The machine room had direct access to the reactor core in the stern of the Tuatha De Danann. Still compartmentalised, he could access physical emergency shutdown controls directly, in case the system failed. Hopefully, that wouldn’t be necessary. A long row of consoles out of the way on the port side; activated, but dead displays that didn’t show any data yet on the wall on starboard. Achim walked down the middle of the corridor-like engine room, toward the reactor bay way out in the back. The chief engineer’s desk was far enough out of the way and separated from the rest of the consoles to provide some peace of mind, while not isolating him from the surrounding happenings. Perfect, as if someone had designed this room with his peculiar psychological profile in mind. He sat down in his chair behind the unassuming desk. The computer of the Tuatha De Danann registered his presence and activated several displays on the table automatically.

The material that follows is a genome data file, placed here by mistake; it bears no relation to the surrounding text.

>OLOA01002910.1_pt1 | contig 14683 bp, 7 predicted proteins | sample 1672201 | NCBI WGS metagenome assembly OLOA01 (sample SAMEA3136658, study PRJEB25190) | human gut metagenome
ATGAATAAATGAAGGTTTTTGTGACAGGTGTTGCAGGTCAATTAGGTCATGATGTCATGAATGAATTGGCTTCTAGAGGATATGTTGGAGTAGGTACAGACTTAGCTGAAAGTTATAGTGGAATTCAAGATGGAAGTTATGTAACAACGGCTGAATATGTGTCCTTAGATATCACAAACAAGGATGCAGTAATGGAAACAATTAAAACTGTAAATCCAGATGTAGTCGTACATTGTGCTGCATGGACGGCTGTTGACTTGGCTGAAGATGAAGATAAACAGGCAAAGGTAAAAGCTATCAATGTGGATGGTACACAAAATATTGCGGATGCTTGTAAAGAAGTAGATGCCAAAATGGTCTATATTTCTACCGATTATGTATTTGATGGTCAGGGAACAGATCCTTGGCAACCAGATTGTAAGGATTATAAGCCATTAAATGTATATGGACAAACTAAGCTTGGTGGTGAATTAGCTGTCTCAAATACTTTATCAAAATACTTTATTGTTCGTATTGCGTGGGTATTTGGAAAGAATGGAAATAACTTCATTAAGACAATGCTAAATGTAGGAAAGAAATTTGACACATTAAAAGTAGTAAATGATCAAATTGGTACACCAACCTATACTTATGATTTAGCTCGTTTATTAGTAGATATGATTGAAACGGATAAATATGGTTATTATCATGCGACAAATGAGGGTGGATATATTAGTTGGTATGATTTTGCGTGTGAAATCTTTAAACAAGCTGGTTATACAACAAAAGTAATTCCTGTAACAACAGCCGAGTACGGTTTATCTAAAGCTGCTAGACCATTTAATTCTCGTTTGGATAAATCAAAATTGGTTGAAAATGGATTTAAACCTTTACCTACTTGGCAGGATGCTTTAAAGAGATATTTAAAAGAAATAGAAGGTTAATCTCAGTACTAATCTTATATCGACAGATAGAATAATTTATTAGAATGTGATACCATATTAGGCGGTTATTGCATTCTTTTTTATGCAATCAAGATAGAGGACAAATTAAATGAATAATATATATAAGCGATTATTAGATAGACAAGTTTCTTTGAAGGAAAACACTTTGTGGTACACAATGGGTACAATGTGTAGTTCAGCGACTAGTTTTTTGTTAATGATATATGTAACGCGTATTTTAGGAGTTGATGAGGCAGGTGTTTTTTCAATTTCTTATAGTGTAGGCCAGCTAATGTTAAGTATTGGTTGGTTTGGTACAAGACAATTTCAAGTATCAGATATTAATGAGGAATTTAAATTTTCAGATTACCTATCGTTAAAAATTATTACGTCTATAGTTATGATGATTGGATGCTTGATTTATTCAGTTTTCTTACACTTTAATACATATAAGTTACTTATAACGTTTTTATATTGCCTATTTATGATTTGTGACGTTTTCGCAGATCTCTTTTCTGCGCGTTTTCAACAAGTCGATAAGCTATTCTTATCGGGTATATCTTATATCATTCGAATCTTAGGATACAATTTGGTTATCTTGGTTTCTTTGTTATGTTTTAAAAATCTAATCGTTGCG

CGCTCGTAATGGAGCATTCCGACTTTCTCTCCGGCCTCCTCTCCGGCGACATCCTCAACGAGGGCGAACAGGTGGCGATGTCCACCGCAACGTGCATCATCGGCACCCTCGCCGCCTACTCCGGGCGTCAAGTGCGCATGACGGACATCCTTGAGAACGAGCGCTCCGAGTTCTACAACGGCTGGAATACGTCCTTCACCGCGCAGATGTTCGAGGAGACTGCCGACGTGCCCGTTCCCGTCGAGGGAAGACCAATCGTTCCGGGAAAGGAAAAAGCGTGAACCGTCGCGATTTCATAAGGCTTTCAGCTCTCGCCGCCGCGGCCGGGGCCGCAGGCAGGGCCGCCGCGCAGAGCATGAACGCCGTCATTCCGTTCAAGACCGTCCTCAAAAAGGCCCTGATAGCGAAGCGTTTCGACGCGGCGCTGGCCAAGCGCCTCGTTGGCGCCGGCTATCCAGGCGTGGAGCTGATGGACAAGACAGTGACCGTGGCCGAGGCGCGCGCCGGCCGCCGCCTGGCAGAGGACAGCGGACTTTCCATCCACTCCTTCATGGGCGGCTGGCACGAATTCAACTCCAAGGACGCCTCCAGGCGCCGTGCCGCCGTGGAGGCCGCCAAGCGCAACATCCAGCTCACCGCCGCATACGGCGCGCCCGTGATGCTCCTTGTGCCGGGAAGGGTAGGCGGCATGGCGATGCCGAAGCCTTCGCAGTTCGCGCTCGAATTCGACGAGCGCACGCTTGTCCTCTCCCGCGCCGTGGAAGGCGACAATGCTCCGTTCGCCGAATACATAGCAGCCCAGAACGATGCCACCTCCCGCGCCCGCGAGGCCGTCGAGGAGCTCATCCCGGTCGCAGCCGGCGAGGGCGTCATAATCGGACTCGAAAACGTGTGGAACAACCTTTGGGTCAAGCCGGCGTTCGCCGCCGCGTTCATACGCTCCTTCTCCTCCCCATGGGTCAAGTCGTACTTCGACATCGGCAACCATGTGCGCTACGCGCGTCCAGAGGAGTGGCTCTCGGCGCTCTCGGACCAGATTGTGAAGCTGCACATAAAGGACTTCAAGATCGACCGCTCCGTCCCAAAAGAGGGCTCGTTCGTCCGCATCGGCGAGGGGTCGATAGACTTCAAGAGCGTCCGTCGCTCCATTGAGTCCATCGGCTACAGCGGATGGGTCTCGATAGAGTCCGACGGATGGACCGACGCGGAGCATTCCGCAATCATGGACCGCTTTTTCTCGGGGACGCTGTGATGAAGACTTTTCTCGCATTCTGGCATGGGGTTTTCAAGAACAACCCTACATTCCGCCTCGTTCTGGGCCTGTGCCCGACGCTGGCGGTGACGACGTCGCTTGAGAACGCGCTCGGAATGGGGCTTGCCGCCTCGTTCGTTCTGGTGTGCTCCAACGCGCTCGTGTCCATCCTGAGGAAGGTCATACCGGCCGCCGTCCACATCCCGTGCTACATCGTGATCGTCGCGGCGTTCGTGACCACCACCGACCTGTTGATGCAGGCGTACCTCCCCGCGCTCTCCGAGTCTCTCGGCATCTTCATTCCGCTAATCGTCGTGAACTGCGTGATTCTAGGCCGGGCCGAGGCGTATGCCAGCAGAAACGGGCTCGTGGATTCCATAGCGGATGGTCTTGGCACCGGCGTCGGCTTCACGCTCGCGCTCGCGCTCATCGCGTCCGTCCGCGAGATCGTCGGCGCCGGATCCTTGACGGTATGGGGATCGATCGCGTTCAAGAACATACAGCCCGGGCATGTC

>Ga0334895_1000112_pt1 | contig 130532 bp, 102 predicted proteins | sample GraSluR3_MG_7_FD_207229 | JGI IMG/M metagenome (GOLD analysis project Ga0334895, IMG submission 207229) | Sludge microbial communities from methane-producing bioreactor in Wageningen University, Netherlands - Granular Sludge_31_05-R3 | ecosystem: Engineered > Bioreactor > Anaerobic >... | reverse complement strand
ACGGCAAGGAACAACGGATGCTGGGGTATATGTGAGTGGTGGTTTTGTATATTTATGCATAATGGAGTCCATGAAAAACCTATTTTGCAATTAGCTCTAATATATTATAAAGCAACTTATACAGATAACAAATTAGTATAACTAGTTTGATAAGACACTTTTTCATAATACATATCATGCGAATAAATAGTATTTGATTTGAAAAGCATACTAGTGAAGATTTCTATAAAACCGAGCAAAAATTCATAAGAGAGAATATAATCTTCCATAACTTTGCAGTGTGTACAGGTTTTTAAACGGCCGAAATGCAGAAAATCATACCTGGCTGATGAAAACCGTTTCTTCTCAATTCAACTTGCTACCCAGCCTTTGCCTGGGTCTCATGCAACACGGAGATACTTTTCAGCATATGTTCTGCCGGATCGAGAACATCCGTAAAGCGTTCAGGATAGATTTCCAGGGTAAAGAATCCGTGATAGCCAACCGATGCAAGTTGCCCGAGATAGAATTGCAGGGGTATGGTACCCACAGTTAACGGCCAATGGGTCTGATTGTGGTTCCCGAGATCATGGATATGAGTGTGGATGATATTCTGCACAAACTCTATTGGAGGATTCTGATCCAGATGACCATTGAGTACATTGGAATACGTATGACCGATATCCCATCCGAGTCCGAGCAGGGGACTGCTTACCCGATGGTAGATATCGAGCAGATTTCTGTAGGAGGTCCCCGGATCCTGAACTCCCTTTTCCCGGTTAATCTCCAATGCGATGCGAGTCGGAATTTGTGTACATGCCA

“All systems ready,” a synthetic voice said.
The lurikeen grinned, and the Aes Sidhe’s smile was infectious. Achim returned it automatically. He connected his own system to the ship’s computer and went through the values the databank provided.
The numbers from the reactor were reassuring. Not only were they inside normal parameters, they exceeded the expectations. At least those of the spec sheet, not his personal. He went on, one system at a time. Life support was high on the priority list. Heat dissipation, air filtering, temperature control, everything looked fine, as one would expect from a brand-new ship fresh from the yard. Now came the lower priority systems, still invaluable, but not critical.